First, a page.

CO+HOOTS member Rebeca Rodriguez recounts her days on Mars. Yes, Mars.

by | Mar 20, 2015 | Blog, People

CO+HOOTS member Rebeca Rodriguez, founder of Xplore BoX, was selected among thousands of applicants for a mission on Mars, joining a team of seven explorers from five different countries. OK, so it was actually Utah. But the team spent two weeks at the Mars Desert Research Station in Utah focused on intense research, team building and simulation training on “Mars.” This is Rebeca’s journal entry of her experience:

To (mock) Mars and back

By Rebeca Rodriguez

The New Year brought my adventure at the Mars Desert Research Station where I lived inside a habitat with 6 other people for 2 weeks. The team was made up of 7 alumni of the International Space University.

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On Mars (aka the Utah desert) we simulated a mission to Mars! What did this entail? We conducted research to gather data, which helps us move closer to a real life human mission to Mars. Every time we stepped out of the habitat we went into the airlock and put on a flight suit, life support backpack, helmet and radio headset.

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Our communications were limited to mimic that of a crew on Mars. Due to our current methods of communication and the million of kilometers between the Earth and Mars, there is a significant delay in transmission times and the amount of data that can be sent. Therefore, we were limited to 100MB of downloads a day and could only reply to a message after allowing for a one-hour delay.

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One of the benefits of being crew engineer at the Mars Desert Research Station was seeing the sunset over the Mars-like terrain while doing my daily tasks. My responsibilities included checking the level of the water tanks, keeping track of our use of propane and diesel and refueling the ATVs. If anything broke during our mission, I was tasked with communicating the issue to Mission Support. Throughout a sol (aka a Martian day), I gathered the necessary information and created a report to be sent to Mission Support during our daily 2-hour communications window.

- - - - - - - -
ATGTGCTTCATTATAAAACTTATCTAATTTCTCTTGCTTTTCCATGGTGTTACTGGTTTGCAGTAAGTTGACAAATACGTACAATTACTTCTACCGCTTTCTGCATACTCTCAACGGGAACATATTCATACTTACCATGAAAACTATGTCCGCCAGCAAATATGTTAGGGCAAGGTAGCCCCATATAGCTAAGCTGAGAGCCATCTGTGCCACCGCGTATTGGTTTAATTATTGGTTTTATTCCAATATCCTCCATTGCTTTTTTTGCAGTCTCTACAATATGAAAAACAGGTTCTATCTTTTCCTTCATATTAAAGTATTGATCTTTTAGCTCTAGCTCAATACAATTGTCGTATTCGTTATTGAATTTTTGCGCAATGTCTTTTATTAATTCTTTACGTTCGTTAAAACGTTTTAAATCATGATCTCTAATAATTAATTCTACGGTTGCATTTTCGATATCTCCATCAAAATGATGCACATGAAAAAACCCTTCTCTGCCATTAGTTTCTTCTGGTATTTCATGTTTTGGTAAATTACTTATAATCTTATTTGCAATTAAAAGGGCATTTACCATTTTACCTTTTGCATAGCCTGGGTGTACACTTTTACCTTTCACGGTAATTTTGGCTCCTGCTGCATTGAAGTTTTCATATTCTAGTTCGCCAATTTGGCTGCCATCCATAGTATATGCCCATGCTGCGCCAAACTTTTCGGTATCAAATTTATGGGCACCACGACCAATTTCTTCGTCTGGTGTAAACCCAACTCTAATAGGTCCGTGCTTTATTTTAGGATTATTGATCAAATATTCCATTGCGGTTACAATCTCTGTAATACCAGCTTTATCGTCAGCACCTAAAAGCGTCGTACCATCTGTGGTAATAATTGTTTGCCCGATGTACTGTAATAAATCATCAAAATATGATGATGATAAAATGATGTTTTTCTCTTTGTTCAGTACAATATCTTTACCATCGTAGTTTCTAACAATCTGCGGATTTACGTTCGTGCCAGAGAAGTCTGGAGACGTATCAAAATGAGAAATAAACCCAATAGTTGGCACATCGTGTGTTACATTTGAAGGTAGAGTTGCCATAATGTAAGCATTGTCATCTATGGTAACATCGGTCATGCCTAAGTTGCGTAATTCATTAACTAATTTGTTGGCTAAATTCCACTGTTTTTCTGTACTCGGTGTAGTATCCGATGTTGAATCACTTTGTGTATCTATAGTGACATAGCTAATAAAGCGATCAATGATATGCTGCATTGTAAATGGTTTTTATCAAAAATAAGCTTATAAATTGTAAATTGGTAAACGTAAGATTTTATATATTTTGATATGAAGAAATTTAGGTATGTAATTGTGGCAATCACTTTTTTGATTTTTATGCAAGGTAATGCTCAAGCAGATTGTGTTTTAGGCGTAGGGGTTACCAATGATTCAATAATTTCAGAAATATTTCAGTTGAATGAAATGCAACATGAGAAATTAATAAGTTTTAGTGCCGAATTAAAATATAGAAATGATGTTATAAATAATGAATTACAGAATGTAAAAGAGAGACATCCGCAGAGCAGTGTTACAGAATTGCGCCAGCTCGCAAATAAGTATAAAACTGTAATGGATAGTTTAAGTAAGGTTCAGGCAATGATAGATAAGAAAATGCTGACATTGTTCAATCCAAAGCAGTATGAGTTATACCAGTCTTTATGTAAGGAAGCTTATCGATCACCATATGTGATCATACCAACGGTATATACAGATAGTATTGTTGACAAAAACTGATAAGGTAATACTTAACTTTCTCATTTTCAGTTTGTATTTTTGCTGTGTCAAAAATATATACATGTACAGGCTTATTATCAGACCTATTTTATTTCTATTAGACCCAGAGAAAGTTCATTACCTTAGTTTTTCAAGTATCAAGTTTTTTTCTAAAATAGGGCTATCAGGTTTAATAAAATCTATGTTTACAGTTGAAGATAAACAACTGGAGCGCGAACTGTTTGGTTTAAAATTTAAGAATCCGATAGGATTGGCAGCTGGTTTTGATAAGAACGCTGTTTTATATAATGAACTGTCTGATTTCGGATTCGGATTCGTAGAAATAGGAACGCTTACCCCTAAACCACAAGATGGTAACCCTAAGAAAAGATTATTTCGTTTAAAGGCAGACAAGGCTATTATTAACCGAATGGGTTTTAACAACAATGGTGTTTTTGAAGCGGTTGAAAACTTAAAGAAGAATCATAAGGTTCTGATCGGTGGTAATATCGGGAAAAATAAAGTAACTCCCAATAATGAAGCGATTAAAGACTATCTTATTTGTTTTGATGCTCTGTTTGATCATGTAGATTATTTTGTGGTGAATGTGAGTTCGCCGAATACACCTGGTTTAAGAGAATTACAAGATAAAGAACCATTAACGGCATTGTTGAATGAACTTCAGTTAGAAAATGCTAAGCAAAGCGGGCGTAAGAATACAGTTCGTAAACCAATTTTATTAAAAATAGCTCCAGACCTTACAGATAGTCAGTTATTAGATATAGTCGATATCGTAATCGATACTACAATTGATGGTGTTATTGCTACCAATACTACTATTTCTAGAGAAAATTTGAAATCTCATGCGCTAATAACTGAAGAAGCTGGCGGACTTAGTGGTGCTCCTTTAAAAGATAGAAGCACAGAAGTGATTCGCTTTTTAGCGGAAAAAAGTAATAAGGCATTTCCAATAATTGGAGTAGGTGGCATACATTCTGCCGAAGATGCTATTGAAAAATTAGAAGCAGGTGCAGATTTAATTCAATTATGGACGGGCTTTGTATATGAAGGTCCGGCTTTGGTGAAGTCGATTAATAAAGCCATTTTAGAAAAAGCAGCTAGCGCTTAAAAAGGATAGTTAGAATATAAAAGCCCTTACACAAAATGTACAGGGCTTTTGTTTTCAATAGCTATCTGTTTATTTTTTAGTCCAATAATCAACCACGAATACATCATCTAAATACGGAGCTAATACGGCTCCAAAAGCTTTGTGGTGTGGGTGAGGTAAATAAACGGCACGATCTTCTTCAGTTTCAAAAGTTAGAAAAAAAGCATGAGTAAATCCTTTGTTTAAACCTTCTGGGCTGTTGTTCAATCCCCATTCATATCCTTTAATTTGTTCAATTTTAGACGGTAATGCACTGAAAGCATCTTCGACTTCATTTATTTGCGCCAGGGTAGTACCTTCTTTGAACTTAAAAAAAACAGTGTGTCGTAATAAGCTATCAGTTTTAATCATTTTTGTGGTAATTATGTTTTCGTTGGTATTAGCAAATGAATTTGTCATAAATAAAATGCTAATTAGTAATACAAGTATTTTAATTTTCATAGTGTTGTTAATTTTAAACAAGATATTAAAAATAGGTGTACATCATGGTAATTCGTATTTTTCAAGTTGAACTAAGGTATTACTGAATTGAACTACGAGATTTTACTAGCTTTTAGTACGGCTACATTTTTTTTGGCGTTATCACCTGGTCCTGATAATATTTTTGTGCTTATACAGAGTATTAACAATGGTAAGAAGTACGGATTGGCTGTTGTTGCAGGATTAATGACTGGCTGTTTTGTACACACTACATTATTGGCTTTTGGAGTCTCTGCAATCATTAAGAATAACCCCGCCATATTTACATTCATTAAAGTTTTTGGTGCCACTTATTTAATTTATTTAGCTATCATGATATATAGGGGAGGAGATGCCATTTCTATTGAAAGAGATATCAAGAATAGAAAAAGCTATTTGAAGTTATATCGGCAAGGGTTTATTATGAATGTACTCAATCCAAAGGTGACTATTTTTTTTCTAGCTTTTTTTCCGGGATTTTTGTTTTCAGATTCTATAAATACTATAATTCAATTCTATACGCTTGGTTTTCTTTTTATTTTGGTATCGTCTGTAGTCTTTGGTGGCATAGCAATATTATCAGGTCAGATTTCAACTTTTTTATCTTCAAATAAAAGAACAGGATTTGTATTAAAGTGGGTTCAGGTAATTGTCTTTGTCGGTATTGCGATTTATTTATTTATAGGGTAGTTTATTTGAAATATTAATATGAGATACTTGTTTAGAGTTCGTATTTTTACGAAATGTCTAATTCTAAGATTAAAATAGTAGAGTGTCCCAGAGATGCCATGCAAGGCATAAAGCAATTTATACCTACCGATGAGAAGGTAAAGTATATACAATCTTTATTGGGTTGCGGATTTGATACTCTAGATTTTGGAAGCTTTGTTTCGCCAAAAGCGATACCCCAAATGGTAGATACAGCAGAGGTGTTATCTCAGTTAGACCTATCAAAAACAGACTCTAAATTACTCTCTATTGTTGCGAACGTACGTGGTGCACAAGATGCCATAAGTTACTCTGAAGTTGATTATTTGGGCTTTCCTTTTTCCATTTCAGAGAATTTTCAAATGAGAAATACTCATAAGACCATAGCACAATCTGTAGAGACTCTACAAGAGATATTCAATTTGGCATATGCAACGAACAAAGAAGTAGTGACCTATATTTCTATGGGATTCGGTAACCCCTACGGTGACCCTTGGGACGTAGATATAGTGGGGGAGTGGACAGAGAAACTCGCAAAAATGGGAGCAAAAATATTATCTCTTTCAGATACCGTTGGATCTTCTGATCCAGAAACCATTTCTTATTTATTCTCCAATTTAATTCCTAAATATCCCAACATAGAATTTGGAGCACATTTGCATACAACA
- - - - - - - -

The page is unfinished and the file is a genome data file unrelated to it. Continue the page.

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Life on Mars was tough. During our fourth day in simulation, we received word from Mission Support that our main water tank had ruptured and that we had to begin rationing water immediately. Our commander quickly prepared a rationing plan. This resulted in no showers, no washing dishes, using small amounts of water to create meals out of the bountiful freeze dried food, and special toilet arrangements. Trust me, you don’t want to hear any more about that…

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Fortunately, we were able to receive a water resupply the day when we were going to run out of water completely. This lifted our spirits until the point when we turned on the faucet and there was low water pressure. Plus, a water pump was making unusually loud noises. After a discussion with Mission Support, this led to me disassembling water pipes, finding unknown filters that were clogged, and cleaning them up. I was able to complete these tasks thanks to the support of my crewmates.

Every other day, I went on an EVA and explored sites up to 5 kilometers away from the Hab. These adventures involved 3 crew members (including myself) and our experiment with a quadcopter! We first identified interesting geological locations on the map, obtained their coordinates, and then went searching for them on the ATVs. Once at the site, we marked out a 10’ x 10’ area with stakes and ribbon. We then flew the quadcopter and the imagery captured was used to help identify low, medium and high risk sites for human exploration. In the near future, we look forward to astronauts having access to such resources allowing them to explore an area virtually in order to assess any possible danger.

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My time on Mars was organized and well spent. This was thanks to a crew that was dedicated to research and learning as much as possible from each other and our perspective experiments. I am thankful for the challenges that arose as they brought us closer together and showed us just how much we can tolerate and overcome as a team. I am optimistic that the days when we can apply the lessons learned on the actual Red Planet are just around the corner.

For more information on our mission at the Mars Desert Research Station explore the following link:

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